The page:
Virus Outbreak Colorado

A lone student walks amid the buildings on the campus of the University of Colorado in Boulder.

A modern surge in racism flourishes in higher academe. The general public must see this and demand a course correction before paying tuition.

Racism involves an irrational focus on one or more aspects of an individual or group's color, language, accent, ethnicity, regional origin, or other immutable traits not relevant to character, talent, and actions. A racist advocates decisions based on race.

All racism should seem irrational to reasonable and compassionate individuals. Politicians demonize opponents by calling them racist. This would have no damaging effect in a predominantly racist, irrational country. "He's a racist" works as a weapon only if the audience frowns on racism.

EDITORIAL: New hope for the old normal at Colorado schools

Because racism is so repugnant and destructive to the collective welfare of society, the public should applaud the University of Colorado for ostensibly opposing racism. If only it were true.

CU's Boulder faculty maintains an ongoing monster-hunt for racists. It censured CU President Mark Kennedy last week on a collective and poorly explained hunch that he lacks proper enthusiasm for "diversity."

CU has an official "Antiracist Creed" published on the website of the Ethnic Studies Department. It reads like this:

"...I agree to: Be accountable for intentional and unintentional racist comments and behaviours (SIC) I make and/or witness. Take full responsibility to learn why my comments and/or behaviours are racist and be willing to repair the damage/impact I caused; all while educating myself and growing to dismantle my prejudiced/racist behaviors and thinking. I agree to acknowledge that phrases such as 'tolerating differences' and 'recognizing differences' perpetuate racial inequities where BIPOC (Black, Indigenous, and People of Color) experiences are socially constructed as 'differences.' Such phrases deny the historic and intentionally systemic forms of racism that white supremacy subjects BIPOC people to..."

If this were an actual anti-racism statement, it would include: "I view critical race theory as institutional racism with a fancy name."

Despite CU's self-professed abhorrence of racism (perhaps the lady doth protest too much), the university teaches it with zeal. The School of Education "is committed to building a critical mass of BIPOC (Black, Indigenous, and People of Color) faculty, staff, and students, to transform the culture of the School of Education." Toward this goal, that department and others plan to "expand" instruction of "Critical Race Theory."

It sounds like a righteous venture into the teaching of diversity, multiculturalism, anti-racism, and tolerance. It is not.

As explained by Christopher Rufo — a four-time PBS filmmaker and executive director of the Documentary Film Foundation — "critical race theory is fast becoming America's new institutional orthodoxy" even though "most Americans have never heard of it."

Rufo, writing in the Hillsdale College publication Imprimis, rightly summarizes how Marxism failed in the United States because it required class warfare among workers and industrialists. That division stalled because workers in the West comprise a flourishing and comfortable middle class that has no appetite for waging a self-destructive battle with corporations that support their lifestyles.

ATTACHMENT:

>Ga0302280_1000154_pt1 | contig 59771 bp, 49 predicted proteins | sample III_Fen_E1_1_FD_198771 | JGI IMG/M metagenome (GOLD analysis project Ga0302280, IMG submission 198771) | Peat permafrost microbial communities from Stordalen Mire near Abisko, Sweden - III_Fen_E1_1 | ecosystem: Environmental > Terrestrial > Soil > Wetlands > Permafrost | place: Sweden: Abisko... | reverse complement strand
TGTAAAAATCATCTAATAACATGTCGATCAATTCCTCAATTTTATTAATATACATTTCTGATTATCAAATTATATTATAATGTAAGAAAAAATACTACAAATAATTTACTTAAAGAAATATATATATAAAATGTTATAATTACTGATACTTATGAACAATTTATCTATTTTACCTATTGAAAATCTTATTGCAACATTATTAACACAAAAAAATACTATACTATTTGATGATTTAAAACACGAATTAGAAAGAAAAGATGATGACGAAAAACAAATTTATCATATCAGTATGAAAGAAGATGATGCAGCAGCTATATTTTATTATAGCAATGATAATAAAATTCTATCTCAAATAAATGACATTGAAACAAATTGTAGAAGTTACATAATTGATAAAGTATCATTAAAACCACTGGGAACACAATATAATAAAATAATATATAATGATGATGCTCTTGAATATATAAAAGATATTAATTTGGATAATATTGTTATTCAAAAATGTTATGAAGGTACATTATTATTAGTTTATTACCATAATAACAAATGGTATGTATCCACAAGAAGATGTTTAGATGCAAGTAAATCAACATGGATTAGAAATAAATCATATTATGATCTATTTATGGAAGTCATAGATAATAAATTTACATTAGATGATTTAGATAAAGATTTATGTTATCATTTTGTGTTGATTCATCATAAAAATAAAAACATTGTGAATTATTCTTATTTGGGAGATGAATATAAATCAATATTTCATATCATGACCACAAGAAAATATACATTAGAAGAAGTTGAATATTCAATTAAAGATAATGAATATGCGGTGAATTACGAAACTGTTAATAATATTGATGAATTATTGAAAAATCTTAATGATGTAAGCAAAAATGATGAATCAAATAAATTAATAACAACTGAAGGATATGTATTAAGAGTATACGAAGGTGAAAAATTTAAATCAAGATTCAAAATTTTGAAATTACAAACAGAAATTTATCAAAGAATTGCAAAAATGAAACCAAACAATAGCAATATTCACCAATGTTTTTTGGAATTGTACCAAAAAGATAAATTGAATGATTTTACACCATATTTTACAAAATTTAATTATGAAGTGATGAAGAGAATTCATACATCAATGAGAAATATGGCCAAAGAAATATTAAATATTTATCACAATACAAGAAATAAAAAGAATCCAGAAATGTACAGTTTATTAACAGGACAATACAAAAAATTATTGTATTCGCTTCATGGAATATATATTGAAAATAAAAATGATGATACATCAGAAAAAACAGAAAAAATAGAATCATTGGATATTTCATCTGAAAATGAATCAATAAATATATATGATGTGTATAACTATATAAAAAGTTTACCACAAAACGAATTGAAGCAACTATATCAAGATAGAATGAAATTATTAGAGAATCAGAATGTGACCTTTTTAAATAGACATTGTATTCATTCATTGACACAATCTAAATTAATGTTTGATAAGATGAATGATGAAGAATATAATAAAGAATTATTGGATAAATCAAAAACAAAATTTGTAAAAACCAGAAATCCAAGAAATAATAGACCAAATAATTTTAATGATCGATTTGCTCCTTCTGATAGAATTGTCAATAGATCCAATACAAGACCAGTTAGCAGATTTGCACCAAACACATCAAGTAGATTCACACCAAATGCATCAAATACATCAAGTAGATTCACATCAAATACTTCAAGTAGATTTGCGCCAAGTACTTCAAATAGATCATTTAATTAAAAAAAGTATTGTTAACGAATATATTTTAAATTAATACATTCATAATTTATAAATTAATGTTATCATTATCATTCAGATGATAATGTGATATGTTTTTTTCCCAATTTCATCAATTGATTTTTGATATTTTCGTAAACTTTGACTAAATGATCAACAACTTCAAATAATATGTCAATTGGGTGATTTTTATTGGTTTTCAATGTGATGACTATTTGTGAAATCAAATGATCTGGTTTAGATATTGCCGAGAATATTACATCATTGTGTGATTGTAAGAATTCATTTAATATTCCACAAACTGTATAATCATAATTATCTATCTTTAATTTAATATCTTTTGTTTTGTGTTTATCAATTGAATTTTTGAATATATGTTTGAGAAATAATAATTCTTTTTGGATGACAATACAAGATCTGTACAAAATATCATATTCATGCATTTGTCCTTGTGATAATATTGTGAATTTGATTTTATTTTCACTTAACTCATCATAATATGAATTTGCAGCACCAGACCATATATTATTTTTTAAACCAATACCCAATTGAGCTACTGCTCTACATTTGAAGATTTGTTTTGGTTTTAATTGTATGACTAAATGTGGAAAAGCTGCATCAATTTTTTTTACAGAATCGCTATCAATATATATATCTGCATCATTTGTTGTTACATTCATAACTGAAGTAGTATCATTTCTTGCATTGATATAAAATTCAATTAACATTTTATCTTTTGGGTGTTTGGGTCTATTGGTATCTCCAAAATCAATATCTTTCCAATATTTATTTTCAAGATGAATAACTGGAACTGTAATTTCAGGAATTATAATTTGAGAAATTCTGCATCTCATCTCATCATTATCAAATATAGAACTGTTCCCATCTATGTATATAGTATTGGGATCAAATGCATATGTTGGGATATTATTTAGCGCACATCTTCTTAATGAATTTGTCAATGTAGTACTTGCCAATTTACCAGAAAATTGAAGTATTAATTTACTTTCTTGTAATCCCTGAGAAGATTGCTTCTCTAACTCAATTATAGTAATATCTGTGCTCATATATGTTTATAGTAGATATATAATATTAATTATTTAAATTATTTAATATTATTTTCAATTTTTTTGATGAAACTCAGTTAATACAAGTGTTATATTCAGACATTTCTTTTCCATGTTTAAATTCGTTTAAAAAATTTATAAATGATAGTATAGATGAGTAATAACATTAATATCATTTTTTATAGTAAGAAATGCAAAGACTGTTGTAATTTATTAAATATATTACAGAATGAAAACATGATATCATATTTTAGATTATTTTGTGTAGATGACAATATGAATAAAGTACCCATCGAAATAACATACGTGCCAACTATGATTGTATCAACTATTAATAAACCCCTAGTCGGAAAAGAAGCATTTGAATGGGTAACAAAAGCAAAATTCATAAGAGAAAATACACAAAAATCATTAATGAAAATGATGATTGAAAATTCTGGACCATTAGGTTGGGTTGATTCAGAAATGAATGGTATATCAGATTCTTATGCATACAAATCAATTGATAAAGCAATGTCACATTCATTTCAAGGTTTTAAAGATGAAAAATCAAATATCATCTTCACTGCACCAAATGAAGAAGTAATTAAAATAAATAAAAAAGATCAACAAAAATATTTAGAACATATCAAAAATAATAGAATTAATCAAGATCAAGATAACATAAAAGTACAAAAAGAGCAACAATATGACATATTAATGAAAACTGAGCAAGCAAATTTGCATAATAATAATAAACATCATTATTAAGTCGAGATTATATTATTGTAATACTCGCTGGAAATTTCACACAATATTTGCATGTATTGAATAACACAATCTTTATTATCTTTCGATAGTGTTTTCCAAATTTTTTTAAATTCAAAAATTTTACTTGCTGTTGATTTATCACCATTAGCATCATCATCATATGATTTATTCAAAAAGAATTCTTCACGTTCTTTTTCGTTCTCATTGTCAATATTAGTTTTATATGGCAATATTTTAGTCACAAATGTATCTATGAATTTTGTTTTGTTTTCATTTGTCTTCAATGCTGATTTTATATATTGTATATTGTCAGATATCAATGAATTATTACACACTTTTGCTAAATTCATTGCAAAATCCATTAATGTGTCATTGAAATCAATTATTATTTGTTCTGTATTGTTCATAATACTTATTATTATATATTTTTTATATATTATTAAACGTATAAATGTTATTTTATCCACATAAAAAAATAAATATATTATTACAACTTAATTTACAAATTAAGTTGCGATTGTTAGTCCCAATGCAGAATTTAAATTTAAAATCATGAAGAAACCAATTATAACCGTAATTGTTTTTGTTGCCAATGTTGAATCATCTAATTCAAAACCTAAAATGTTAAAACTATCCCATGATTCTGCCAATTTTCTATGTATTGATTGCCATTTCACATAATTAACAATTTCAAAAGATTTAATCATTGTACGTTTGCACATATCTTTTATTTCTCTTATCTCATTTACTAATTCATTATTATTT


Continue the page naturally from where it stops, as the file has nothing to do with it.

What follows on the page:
Without warring economic factions, hard-left revolutionaries learned racial strife could replace economic envy in the effort to destroy capitalism. Through racial division, the far left could undo a system that rewards merit and accomplishment. A new order will allocate wealth and stature on a basis of group identities (tribalism) determined mostly by physical features (think Rwanda's Hutu and Tutsi divide).

UCLA Law Professor Cheryl Harris uses critical race theory to advocate the seizure of private property for redistribution on a basis of race. Too many white people own homes, so let's give them by force to "people of color" (they used to say "colored people").

Critical race theorist Ibram Kendi, of Boston University, wants a federal Department of Antiracism to control the speech of public figures identified by the agency as insufficiently antiracist. If that sounds far-fetched, don't forget Kennedy. A university that emphasizes critical race theory censured him for "failure of leadership with respect to diversity, equity and inclusion."

Critical race theorists see America's most fundamental constitutional values — free speech, freedom of religion, gun rights, property rights, equal protection, and more — as racist. They denounce equality and equal protection, which allow individuals the freedom to pursue life, liberty, and happiness. Instead, they want "equity" — the equal distribution of wealth based on group characteristics without regard for individual choices and contributions. In their world, a young drive-thru clerk of the right color might have the same house, car, and income as a Level-1 trauma physician. To the racist, race matters more than anything else.

Capitalism sees only green. Racism, by stark contrast, devalues an individual's God-given qualities, efforts, and accomplishments by putting an emphasis on skin. To know this fact is to understand critical race theory — the hottest new subject in academia, where nearly all-white faculties treat minorities like chattel for a left-wing revolution.

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